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Sexism

Autor:   •  February 15, 2019  •  872 Words (4 Pages)  •  162 Views

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sure that overwhelming majorities would have agreed. And if a survey had been taken in, say, 1825, regarding the validity of slavery, I would bet that only a small minority of Americans would have come out for abolishing the practice. But finally, in either case, so what? Finally, an argument has to be made. In the absence of this, the reference of survey statistics in respect to a moral issue is nothing but a form of intimidation: we’ve got you outnumbered.

Still another suggestion of the collapse in moral argumentation is the emotionalizing of the gay marriage question. Over roughly the past twenty-five years, masses of gay people have come out, and this is definitely welcome. Suppression and gloomy self-regret are certainly not good things. The result of this coming out is that masses have acknowledged their sisters, brothers, uncles, cousins, aunts, and friends as gay. The homosexual individual is no longer some strange and mysterious “other,” but someone known to be a decent human being. This advancement, too, is nothing but encouraging. The people with a homosexual orientation must always be treated with the respect. Yet, it does not follow that everything a decent person does or wants is essentially decent. Without a substantial argument, we cannot just say that whatsoever a normally nice and affectionate person selects to do is, by the very nature of the thing, right. This is why I am never fascinated when a politician says that he is now in support of gay marriage, because he has learnt that his son, whom he sincerely loves, is gay. Don’t misinterpret me: I am sincerely delighted whenever a father loves and accepts his gay son. Yet, that feeling of love in itself does not establish an argument.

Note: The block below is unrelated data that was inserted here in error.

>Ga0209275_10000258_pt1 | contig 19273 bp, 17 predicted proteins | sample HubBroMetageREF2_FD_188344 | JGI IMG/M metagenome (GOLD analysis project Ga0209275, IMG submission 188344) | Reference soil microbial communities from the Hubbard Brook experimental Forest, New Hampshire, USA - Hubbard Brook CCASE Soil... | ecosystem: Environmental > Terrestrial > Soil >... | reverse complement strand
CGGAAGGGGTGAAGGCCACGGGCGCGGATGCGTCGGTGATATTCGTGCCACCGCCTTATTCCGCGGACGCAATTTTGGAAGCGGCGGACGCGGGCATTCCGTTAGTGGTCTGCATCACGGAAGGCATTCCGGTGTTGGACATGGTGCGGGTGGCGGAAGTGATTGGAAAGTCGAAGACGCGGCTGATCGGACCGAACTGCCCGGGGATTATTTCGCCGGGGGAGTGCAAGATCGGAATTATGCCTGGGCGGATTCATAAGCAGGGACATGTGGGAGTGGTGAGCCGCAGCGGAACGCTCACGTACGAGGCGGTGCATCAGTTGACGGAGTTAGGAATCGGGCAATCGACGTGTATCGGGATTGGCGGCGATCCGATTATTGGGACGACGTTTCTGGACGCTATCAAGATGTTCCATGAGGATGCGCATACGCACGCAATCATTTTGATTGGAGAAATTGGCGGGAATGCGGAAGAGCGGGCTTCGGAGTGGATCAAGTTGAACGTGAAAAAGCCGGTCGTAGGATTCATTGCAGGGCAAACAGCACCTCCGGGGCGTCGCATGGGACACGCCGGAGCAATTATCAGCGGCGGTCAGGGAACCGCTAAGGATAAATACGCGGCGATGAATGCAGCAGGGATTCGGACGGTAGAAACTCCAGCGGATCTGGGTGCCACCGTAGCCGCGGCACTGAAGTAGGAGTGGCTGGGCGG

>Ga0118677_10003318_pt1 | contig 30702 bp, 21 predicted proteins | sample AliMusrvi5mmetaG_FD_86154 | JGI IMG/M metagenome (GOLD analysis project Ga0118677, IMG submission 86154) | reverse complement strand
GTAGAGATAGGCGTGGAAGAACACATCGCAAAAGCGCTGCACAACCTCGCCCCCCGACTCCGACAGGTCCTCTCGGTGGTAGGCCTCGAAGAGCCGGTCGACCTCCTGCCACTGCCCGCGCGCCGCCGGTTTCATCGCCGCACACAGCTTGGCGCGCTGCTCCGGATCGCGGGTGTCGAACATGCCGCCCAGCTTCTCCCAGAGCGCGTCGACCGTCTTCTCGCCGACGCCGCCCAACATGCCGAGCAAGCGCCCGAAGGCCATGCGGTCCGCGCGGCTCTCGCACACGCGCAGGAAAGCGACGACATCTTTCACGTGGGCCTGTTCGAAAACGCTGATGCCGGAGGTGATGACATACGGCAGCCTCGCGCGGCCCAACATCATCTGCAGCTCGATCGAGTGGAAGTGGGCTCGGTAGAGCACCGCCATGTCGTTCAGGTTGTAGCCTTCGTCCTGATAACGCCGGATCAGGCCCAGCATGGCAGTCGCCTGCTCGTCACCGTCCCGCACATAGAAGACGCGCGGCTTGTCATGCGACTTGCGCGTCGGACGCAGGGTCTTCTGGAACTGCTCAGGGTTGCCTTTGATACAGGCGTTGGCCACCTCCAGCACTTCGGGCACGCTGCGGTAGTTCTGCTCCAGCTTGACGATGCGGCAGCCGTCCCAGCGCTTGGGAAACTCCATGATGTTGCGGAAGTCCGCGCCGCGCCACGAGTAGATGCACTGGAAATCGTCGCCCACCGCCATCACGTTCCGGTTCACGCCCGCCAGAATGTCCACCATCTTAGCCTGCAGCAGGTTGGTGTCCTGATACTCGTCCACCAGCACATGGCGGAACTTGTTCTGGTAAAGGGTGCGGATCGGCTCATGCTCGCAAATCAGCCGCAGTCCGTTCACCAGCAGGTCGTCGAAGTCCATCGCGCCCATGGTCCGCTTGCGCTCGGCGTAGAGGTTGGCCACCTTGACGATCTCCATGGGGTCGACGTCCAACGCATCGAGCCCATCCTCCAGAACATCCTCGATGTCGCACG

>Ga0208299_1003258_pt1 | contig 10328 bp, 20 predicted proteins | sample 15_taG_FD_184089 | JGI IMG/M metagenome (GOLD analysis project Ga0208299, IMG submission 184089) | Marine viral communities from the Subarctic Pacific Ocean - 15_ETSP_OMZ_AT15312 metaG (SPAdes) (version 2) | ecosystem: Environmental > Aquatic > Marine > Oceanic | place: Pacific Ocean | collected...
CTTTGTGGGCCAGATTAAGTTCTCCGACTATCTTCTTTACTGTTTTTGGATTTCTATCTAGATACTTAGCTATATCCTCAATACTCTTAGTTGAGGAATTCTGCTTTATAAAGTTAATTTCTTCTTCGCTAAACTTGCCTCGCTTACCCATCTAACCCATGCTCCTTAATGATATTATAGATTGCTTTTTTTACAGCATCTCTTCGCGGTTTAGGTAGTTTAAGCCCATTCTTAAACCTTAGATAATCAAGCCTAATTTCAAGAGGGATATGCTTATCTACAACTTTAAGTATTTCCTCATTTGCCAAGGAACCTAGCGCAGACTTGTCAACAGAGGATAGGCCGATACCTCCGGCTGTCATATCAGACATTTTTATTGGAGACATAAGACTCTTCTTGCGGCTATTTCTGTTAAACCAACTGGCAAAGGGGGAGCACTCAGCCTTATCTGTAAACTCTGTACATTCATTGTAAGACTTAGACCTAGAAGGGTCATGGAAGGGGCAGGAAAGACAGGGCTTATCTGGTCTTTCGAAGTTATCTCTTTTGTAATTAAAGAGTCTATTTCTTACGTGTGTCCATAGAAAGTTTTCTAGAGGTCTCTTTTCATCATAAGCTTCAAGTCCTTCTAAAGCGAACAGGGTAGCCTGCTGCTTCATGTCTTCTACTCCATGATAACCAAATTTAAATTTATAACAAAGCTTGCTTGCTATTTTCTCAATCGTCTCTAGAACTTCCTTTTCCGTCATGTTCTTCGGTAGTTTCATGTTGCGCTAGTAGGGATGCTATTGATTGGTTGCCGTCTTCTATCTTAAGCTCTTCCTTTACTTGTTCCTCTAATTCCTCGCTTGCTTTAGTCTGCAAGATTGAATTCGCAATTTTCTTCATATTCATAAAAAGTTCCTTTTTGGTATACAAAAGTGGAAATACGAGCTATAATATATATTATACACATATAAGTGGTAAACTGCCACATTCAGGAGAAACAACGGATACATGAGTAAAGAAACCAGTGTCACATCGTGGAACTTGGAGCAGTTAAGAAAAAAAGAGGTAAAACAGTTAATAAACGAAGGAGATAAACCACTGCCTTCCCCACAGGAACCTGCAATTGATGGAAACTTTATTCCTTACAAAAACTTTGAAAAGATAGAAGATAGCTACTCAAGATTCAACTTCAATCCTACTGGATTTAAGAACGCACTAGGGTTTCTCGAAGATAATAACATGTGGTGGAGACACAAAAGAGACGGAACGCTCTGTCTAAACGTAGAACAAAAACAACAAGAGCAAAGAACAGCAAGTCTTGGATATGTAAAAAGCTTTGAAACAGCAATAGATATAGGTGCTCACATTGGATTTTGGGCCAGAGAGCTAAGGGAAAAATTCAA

The attentive reader will have noted that I have not submitted such an argument in the course of this essay. That will have to be problem for a new day. What I am trying to do is clear away some of the haze that complicates this issue, in the anticipation that we might ultimately see, with some transparency and objectivity, what my views are on homosexual people.

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